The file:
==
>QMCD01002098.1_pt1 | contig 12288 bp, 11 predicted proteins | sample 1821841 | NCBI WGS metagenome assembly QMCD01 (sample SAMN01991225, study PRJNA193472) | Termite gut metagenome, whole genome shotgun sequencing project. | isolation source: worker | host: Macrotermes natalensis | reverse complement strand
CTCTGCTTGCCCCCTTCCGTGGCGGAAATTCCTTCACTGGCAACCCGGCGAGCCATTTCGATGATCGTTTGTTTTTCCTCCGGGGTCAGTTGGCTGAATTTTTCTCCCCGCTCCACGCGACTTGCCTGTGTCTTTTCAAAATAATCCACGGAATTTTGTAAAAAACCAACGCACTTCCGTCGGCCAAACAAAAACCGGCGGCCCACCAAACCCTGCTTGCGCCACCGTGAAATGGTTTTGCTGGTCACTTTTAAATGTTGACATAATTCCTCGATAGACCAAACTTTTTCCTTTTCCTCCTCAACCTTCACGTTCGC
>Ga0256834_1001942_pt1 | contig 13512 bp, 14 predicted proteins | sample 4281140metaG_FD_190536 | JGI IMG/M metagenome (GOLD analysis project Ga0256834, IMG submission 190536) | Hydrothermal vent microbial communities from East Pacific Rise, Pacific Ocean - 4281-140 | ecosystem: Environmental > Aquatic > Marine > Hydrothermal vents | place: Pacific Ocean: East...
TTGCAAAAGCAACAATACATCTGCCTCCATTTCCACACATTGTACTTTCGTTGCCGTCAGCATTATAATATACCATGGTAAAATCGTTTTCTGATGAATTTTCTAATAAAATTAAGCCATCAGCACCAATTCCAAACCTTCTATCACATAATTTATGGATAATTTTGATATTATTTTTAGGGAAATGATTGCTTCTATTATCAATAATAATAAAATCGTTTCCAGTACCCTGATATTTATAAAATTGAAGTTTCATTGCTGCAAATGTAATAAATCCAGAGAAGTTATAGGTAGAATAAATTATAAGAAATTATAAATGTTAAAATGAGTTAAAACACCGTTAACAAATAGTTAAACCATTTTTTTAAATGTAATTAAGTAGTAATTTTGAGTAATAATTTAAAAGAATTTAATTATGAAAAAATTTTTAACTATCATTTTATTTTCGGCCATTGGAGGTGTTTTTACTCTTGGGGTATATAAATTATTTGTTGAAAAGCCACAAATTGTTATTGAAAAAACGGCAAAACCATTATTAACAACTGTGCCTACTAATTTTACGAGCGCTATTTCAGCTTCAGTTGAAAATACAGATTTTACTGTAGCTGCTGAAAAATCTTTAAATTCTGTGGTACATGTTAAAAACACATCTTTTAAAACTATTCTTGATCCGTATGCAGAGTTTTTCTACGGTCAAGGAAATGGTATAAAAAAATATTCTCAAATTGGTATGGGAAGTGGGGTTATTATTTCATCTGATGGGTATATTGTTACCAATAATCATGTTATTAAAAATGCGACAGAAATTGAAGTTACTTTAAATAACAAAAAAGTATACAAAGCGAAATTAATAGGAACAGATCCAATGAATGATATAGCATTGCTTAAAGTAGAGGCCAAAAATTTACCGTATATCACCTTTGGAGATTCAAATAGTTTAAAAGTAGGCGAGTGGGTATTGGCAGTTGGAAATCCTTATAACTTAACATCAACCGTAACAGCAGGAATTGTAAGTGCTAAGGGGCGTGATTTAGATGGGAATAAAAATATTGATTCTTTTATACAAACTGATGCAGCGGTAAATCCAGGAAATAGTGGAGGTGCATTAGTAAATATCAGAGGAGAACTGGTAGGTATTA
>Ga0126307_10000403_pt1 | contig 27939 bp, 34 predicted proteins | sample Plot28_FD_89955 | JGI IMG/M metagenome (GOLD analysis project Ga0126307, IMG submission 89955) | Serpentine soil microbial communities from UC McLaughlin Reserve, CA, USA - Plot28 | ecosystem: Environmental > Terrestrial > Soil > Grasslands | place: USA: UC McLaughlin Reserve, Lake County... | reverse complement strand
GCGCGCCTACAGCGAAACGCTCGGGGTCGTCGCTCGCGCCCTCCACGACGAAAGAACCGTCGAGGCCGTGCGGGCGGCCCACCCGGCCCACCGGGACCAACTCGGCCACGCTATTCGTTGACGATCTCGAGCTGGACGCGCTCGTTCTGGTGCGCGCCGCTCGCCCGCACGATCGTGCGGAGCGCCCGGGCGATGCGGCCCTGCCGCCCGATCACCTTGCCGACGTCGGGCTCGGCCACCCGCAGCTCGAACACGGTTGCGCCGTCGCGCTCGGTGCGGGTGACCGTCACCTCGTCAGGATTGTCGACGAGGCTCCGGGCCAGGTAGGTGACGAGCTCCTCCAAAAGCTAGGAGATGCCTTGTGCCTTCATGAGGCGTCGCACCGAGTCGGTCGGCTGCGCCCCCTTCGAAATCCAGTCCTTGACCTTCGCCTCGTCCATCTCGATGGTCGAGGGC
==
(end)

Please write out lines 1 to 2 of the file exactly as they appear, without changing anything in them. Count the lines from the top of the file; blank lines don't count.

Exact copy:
>QMCD01002098.1_pt1 | contig 12288 bp, 11 predicted proteins | sample 1821841 | NCBI WGS metagenome assembly QMCD01 (sample SAMN01991225, study PRJNA193472) | Termite gut metagenome, whole genome shotgun sequencing project. | isolation source: worker | host: Macrotermes natalensis | reverse complement strand
CTCTGCTTGCCCCCTTCCGTGGCGGAAATTCCTTCACTGGCAACCCGGCGAGCCATTTCGATGATCGTTTGTTTTTCCTCCGGGGTCAGTTGGCTGAATTTTTCTCCCCGCTCCACGCGACTTGCCTGTGTCTTTTCAAAATAATCCACGGAATTTTGTAAAAAACCAACGCACTTCCGTCGGCCAAACAAAAACCGGCGGCCCACCAAACCCTGCTTGCGCCACCGTGAAATGGTTTTGCTGGTCACTTTTAAATGTTGACATAATTCCTCGATAGACCAAACTTTTTCCTTTTCCTCCTCAACCTTCACGTTCGC